Modern day criminal investigations are increasingly reliant upon online evidence, which may be stored internationally and require months of judicial process to gain access to. Negotiations are set to begin between the European Union and the United States to speed up the process by which electronic evidence is exchanged between nations in criminal investigations.
Currently, the US must abide by EU data protection laws, which can complicate the process in turning over electronic evidence involving EU citizens. The proposed agreement re-works this framework to allow for a more efficient exchange of evidence without the legal risk for U.S. companies. The agreement also focuses on gaining direct cooperation with international internet service providers to shorten the time required to obtain the requested information.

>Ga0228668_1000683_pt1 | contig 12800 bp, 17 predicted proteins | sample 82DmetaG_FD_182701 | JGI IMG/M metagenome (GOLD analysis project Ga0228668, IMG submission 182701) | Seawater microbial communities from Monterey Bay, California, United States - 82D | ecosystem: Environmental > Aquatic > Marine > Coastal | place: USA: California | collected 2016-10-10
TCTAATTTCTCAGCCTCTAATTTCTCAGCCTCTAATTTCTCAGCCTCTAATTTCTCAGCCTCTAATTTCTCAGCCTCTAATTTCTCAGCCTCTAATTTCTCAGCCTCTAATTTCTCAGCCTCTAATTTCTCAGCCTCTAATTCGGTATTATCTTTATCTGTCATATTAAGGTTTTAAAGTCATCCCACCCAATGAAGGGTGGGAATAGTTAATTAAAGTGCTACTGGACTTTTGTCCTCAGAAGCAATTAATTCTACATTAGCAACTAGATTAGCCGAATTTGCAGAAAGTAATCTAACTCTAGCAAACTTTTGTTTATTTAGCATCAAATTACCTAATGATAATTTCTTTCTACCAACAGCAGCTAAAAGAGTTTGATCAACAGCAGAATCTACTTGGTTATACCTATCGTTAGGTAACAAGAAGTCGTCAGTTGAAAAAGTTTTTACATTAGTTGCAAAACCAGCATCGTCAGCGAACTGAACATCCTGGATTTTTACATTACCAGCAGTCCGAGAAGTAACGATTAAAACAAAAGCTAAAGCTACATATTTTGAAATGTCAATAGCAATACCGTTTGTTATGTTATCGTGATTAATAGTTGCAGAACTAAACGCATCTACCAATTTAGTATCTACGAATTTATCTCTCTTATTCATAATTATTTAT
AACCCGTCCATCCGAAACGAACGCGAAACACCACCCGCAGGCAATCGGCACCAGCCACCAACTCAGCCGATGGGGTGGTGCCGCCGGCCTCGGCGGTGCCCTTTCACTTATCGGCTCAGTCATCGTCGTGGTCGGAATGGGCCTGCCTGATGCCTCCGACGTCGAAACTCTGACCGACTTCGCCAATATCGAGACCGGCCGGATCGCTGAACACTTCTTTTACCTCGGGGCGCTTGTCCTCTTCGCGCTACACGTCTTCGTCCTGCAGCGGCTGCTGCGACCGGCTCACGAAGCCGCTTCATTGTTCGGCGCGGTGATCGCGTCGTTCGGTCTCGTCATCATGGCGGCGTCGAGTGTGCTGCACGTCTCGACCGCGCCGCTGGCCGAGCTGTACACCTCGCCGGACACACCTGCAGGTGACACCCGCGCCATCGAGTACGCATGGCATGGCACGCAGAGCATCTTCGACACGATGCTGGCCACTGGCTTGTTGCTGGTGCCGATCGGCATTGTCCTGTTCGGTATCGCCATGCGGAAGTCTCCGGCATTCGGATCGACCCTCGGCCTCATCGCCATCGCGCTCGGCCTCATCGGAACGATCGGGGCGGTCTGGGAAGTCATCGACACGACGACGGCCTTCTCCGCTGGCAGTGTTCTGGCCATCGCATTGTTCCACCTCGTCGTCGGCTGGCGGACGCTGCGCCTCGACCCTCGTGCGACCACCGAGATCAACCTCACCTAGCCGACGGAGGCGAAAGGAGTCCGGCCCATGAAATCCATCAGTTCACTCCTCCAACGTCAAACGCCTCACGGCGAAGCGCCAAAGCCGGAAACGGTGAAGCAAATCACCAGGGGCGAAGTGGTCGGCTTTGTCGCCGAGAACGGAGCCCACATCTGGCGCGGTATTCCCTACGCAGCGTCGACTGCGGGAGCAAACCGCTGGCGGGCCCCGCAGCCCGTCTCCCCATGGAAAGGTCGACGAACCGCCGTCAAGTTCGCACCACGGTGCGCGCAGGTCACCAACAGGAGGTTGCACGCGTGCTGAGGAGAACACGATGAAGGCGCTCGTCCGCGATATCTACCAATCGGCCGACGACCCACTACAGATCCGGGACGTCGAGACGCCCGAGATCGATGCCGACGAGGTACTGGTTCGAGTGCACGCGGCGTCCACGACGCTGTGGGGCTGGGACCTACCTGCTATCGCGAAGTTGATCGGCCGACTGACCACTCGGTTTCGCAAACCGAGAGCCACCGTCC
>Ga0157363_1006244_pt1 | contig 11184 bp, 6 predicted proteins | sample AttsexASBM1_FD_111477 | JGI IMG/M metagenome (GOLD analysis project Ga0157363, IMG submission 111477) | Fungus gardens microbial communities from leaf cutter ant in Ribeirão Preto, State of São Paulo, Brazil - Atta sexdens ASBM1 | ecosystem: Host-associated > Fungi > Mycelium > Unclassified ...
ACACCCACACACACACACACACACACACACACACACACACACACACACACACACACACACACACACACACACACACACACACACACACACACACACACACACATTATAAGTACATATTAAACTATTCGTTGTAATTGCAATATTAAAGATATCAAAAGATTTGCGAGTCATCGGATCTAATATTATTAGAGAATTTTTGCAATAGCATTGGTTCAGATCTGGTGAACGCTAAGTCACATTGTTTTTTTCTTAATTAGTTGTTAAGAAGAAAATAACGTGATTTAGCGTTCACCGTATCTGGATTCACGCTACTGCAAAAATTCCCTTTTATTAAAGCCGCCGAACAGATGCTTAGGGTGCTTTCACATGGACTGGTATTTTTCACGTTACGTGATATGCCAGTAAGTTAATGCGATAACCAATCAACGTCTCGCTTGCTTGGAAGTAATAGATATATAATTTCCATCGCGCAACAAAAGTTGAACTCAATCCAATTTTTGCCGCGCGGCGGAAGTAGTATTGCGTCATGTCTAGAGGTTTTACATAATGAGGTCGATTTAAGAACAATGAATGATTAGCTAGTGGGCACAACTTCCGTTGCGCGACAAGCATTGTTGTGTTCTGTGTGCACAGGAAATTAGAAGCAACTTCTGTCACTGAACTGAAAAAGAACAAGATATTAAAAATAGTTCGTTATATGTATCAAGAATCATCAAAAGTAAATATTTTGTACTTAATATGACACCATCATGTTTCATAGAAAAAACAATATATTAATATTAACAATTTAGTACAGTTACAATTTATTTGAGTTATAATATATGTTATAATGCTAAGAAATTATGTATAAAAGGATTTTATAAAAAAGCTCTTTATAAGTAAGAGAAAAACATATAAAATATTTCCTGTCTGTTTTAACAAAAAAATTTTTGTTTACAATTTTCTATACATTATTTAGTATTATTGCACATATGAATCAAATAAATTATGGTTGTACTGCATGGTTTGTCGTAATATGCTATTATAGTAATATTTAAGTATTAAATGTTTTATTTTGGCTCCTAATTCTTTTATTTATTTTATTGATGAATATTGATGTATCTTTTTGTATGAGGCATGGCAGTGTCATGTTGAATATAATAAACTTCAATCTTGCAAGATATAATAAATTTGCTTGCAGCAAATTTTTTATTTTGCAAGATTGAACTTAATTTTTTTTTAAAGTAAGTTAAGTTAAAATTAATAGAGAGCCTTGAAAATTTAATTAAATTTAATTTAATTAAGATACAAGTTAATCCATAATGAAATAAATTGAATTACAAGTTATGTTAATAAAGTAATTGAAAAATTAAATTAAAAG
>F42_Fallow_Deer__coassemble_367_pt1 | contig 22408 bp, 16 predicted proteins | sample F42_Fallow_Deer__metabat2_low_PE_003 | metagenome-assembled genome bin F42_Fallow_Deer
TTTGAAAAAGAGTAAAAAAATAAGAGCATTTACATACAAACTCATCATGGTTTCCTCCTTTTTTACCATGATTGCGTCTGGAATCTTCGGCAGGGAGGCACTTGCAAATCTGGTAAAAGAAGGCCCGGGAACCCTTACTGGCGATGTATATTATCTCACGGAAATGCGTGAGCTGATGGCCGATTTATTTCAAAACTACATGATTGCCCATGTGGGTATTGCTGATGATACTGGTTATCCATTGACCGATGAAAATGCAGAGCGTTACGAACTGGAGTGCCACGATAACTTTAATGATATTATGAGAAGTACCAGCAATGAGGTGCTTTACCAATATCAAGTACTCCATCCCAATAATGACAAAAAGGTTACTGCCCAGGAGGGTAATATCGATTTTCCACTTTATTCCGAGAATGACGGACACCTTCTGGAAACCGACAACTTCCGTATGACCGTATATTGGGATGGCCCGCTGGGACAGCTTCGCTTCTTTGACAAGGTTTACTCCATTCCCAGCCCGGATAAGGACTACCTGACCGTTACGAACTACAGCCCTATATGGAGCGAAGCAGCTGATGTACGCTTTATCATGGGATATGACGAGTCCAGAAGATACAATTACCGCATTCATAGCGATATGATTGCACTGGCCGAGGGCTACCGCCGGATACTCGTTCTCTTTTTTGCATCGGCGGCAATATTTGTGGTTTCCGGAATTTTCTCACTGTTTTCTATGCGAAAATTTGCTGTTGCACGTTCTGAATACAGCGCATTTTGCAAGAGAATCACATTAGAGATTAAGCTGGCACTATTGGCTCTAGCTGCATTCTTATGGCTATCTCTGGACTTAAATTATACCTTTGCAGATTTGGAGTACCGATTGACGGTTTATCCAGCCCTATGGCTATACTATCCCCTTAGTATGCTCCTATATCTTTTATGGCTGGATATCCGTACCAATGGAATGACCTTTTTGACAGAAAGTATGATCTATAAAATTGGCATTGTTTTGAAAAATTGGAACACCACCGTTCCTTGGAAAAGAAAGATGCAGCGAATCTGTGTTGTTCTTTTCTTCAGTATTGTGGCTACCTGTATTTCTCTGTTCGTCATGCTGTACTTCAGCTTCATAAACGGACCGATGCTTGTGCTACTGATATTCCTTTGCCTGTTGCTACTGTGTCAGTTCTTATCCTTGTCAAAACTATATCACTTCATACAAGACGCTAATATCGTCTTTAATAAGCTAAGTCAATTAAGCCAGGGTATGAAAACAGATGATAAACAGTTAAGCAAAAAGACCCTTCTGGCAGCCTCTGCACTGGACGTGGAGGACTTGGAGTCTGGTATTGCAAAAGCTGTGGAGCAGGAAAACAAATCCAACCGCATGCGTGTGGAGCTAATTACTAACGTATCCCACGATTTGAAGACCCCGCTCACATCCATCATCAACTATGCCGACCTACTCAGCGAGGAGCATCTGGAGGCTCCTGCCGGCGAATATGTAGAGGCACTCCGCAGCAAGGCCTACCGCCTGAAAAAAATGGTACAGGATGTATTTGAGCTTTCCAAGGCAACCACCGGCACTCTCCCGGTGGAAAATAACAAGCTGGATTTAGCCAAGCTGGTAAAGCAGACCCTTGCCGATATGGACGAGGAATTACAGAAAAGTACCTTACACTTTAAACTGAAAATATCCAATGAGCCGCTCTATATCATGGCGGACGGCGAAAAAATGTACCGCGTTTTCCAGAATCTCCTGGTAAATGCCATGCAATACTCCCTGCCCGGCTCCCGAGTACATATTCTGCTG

European Commissioner Julian King made a statement on the importance of the negotiations: “For far too long, criminals and terrorists have been abusing modern technology to commit their crimes. By setting international standards to obtain access to electronic evidence, we are taking yet another step to close the space in which they operate by ensuring law enforcement authorities can more effectively investigate and prosecute them, with full regard for fundamental rights.”
While the thought of an increased speed of evidence exchange sounds beneficial, citizens’ rights to data protection and privacy must prioritized. For this reason, it is suspected negotiations will take a considerable amount of time to reach a conclusion.
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Digital Forensics/Cybersecurity/Information Technology